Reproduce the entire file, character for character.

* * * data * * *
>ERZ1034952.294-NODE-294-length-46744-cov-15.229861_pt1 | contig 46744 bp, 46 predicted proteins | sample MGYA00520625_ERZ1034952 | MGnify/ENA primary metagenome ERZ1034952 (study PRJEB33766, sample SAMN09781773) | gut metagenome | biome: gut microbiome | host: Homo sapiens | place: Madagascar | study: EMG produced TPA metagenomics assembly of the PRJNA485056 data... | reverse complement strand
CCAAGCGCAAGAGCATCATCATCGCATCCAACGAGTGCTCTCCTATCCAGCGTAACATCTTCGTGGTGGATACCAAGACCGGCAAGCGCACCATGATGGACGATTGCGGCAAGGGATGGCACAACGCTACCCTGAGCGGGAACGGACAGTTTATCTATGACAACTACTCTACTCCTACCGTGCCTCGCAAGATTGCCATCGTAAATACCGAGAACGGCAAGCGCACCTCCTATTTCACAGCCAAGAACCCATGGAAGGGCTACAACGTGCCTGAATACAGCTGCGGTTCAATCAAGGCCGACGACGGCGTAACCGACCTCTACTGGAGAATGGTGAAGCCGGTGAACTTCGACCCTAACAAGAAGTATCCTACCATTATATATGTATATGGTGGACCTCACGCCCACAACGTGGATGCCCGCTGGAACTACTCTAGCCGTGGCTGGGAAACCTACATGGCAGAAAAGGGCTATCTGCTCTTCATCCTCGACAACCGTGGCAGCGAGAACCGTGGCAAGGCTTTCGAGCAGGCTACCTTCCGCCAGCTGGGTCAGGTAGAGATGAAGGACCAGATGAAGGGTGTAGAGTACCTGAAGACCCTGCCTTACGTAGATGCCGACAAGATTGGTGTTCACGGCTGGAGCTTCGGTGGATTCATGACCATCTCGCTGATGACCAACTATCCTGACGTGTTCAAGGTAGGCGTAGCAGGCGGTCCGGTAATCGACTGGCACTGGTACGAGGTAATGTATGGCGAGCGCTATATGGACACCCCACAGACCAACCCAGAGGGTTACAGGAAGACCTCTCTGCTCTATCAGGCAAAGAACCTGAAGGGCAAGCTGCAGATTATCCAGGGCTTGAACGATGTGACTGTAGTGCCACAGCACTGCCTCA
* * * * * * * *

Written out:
>ERZ1034952.294-NODE-294-length-46744-cov-15.229861_pt1 | contig 46744 bp, 46 predicted proteins | sample MGYA00520625_ERZ1034952 | MGnify/ENA primary metagenome ERZ1034952 (study PRJEB33766, sample SAMN09781773) | gut metagenome | biome: gut microbiome | host: Homo sapiens | place: Madagascar | study: EMG produced TPA metagenomics assembly of the PRJNA485056 data... | reverse complement strand
CCAAGCGCAAGAGCATCATCATCGCATCCAACGAGTGCTCTCCTATCCAGCGTAACATCTTCGTGGTGGATACCAAGACCGGCAAGCGCACCATGATGGACGATTGCGGCAAGGGATGGCACAACGCTACCCTGAGCGGGAACGGACAGTTTATCTATGACAACTACTCTACTCCTACCGTGCCTCGCAAGATTGCCATCGTAAATACCGAGAACGGCAAGCGCACCTCCTATTTCACAGCCAAGAACCCATGGAAGGGCTACAACGTGCCTGAATACAGCTGCGGTTCAATCAAGGCCGACGACGGCGTAACCGACCTCTACTGGAGAATGGTGAAGCCGGTGAACTTCGACCCTAACAAGAAGTATCCTACCATTATATATGTATATGGTGGACCTCACGCCCACAACGTGGATGCCCGCTGGAACTACTCTAGCCGTGGCTGGGAAACCTACATGGCAGAAAAGGGCTATCTGCTCTTCATCCTCGACAACCGTGGCAGCGAGAACCGTGGCAAGGCTTTCGAGCAGGCTACCTTCCGCCAGCTGGGTCAGGTAGAGATGAAGGACCAGATGAAGGGTGTAGAGTACCTGAAGACCCTGCCTTACGTAGATGCCGACAAGATTGGTGTTCACGGCTGGAGCTTCGGTGGATTCATGACCATCTCGCTGATGACCAACTATCCTGACGTGTTCAAGGTAGGCGTAGCAGGCGGTCCGGTAATCGACTGGCACTGGTACGAGGTAATGTATGGCGAGCGCTATATGGACACCCCACAGACCAACCCAGAGGGTTACAGGAAGACCTCTCTGCTCTATCAGGCAAAGAACCTGAAGGGCAAGCTGCAGATTATCCAGGGCTTGAACGATGTGACTGTAGTGCCACAGCACTGCCTCA